Hello Gin, before we began the interview tell me what name you’d like to be called by please.
Gin: Call me Gin.
Dyanne: You’re a lover of paranormal fiction like I am. Tell me if you can remember what got you interested in the paranormal world.
Gin: The old television shows like Rod Serling's Night Gallery and The Twilight Zone. Nobody did spooky like Rod Serling.
Dyanne: LOL. I totally agree with you about Rod Serling. I imagine he sparked the imagination of many. When did you first discover that you wanted to be a writer?
Gin: When I was a child. A child's world can be so stressful – take into account the powerlessness of being a child in a world governed by adults. Now add the effects of poverty into that world. Throw in the bullies who don't come to school in order to learn but in order to spread around their thick-headed misery. So a child needs escape, something to help her cope with the stresses of life. My escape became writing. And reading my mom's smutty, titillating novels had an influence on me, too.
Dyanne: Hmm. I guess I’ve always thought of reading for me as a way to escape I guess. As for your mom’s reading material, no comment. (grin) Tell me a little about your first published work and the journey to getting it in print.
Gin: You mean book? Because the published first work was a poem I wrote when I was a teen-ager. That doesn't count because I knew the columnist, who was an astrologer. She was my step-brother's girlfriend, and they met when they were trying to pick each other's pocket. No, that was a joke made up by my brother, who is a cut-up. My brother is the successful one in the family. My step-brother's girlfriend was hurting for material, so she picked up a space-age poem I wrote.
Loki Unbound, the second book to be published, has a much more interesting history than the first book to be published which was called Dark Succubi. Loki Unbound came about because I was a real Norse myth nut, and I saw this call for submission for an anthology of mythology. This was my first attempt at writing for royalties, and I thought what the hell? Anyway the project folded, or at least, the editor said that the project was put on hold, and I had this story on my hands, which turned out to be way too long for the anthology anyway. So I remember shopping the book around with fond memories because I made every mistake you can possibly think of. I made mistakes that probably hadn't been invented yet. When an editor picked up the book, I had to do a complete rewrite of the story. But plenty of raw energy went into that book, that was Gin jumping out there and doing her naïve thing.
When Dark Succubi came out I was a little less naïve about the publishing world, but I was feeling political. The book was about politics with the trappings of a romance – albeit it wasn't exactly a traditional romance. It was written in symbols because I didn't want to come out and say "This whole idea of imperialism, of attacking other countries and war profiteering is self-defeating. It's like going into the wolf's den and not expecting the wolf cubs to grow up with hard feelings after you've invaded their den."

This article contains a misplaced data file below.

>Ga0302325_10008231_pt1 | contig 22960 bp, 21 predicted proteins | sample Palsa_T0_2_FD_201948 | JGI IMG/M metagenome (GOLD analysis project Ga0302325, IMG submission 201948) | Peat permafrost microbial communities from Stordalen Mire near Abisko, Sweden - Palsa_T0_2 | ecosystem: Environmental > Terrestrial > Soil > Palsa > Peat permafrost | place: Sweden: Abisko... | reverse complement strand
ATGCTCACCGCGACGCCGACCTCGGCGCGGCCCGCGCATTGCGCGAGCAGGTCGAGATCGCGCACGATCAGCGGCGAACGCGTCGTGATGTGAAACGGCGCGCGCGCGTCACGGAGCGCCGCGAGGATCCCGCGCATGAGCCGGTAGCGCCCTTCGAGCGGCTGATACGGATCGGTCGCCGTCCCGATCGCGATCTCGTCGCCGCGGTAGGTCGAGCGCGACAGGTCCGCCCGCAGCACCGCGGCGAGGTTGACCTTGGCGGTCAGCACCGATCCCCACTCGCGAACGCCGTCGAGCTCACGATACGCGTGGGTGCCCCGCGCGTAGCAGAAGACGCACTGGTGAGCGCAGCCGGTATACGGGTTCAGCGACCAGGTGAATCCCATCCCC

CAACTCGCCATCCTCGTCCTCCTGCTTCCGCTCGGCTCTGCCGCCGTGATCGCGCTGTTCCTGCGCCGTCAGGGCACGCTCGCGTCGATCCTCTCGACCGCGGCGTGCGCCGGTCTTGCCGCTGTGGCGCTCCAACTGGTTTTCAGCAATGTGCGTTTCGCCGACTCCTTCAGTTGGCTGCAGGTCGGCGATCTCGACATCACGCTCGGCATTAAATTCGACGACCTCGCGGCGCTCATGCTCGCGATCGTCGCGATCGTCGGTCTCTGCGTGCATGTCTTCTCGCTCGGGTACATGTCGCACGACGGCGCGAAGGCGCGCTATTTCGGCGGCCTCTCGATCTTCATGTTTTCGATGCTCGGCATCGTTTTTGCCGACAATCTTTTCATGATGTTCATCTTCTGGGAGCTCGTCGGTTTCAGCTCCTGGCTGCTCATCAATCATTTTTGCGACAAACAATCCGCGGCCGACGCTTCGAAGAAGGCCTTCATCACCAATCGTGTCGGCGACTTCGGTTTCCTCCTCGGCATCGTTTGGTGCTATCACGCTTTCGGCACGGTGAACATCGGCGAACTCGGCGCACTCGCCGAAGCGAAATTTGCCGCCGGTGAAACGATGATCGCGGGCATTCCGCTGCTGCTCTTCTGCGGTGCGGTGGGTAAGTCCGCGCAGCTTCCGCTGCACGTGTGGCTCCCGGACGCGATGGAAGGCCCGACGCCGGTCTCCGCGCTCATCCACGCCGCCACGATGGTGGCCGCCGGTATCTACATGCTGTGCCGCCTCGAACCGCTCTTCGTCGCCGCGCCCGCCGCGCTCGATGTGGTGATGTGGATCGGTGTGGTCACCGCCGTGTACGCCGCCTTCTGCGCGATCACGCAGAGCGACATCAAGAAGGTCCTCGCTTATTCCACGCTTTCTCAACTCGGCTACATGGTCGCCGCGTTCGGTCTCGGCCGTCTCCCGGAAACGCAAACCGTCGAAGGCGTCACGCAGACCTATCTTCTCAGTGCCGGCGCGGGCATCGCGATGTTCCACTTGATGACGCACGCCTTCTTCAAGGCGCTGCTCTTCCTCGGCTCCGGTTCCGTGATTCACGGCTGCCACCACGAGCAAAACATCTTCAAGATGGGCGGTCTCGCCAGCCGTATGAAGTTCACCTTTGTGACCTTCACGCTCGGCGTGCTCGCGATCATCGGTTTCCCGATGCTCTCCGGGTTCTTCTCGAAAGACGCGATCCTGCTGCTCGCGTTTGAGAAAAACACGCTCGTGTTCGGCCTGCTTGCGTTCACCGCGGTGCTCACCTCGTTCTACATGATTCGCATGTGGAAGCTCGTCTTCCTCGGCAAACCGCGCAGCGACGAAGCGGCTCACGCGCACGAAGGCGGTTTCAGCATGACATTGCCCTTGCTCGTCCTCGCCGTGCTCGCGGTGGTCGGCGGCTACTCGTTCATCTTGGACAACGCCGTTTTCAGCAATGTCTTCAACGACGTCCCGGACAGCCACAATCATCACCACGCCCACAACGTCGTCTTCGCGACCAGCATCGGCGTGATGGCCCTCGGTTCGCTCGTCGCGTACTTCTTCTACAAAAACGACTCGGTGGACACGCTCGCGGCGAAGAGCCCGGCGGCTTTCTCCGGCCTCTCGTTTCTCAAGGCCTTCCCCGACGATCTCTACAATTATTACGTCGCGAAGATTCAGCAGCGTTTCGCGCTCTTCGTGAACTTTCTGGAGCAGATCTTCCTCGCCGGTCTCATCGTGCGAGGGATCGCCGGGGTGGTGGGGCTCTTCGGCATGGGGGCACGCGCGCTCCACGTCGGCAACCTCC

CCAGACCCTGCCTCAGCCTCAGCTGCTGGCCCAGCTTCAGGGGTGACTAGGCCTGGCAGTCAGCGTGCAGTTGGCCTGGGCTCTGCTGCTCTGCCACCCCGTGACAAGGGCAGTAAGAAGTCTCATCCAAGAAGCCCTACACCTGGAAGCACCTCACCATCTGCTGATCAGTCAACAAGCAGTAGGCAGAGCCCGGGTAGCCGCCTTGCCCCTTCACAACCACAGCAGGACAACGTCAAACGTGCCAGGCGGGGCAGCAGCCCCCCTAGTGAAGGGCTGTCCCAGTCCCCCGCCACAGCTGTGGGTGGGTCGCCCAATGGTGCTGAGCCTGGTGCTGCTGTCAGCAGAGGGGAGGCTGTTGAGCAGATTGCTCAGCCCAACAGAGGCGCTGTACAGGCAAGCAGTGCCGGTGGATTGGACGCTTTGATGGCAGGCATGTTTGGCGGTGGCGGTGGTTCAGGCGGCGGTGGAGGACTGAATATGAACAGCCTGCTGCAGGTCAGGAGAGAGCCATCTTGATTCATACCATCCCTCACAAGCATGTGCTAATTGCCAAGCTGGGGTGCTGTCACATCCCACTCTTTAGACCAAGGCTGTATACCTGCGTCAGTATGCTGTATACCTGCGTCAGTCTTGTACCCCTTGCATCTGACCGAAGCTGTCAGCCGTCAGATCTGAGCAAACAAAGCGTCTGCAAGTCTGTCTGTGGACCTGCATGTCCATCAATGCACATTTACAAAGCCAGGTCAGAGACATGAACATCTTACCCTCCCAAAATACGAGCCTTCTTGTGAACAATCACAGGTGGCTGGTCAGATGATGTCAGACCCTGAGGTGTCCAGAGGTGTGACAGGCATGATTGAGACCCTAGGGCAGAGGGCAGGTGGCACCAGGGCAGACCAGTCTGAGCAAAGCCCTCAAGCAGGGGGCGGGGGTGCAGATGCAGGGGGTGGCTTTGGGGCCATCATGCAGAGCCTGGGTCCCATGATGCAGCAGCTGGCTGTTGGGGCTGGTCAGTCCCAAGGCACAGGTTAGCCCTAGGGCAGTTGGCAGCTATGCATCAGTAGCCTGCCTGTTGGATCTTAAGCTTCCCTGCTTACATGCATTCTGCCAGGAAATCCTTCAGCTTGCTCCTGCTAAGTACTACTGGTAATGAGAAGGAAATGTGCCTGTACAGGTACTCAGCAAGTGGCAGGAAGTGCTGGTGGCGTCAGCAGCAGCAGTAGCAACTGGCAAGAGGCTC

Dyanne: I think at some point in a writer’s career we all buck the system be it at the beginning, middle or end. Has the journey been all that you’d hoped it would be?
Gin: Let's put it this way. When you're young and naïve, you really aren't sure what to expect. You remember that part fondly because you were naïve and fresh. When you're a little more experienced, you think 'Well, publishing fiction is a business. It may be a business built on fantasy, but it's a business, nevertheless. People behave as if it's a business." You're going to meet people who will give valuable time to help you, to share their experience with you, to do everything they can to help you in terms of your becoming a polished author. And you're going to meet people who are going to do whatever they can to put their names out there.
Dyanne: I agree with you that the publishing part of writing is a business. Sometimes it’s hard to look at your dream as a business but if you’re writing to become published then at some point you have to come to that realization. That said, if you could change one thing in the publishing world what would it be?
Gin: That by law, reviewers had better have at least one book published per every work they've chopped up.
Dyanne: LOL. Tell me where to sign that petition and I’m game. Let me ask a safer question. If you could change one thing in your personal life what would it be?
Gin: Richer. I already have the viking husband and the beautiful child. I'm set in that department.
Dyanne: Gin, maybe I should have asked you to name the thing you actually have the power to change. (grin) But here’s hoping you have the power to become rich. Now this is the biggie. You’re granted three wishes what will they be? Be honest now.
Gin: Money, more money, and more than more money. If there was such a thing as most money, I'd squeeze that in there too.
Dyanne: I did ask you to be honest didn’t I? (smile) Next time I’m going to tell you that at least one of the wishes have to be for something GOOD for someone other than Gin. LOL. Thanks for taking the time to visit Gin. Would you like to give your contact info so that readers can reach you?
Gin: Readers can drop me a line on the blog Gin In Your Tea at http://ginnyourtea.blogspot.com or firstname.lastname@example.org.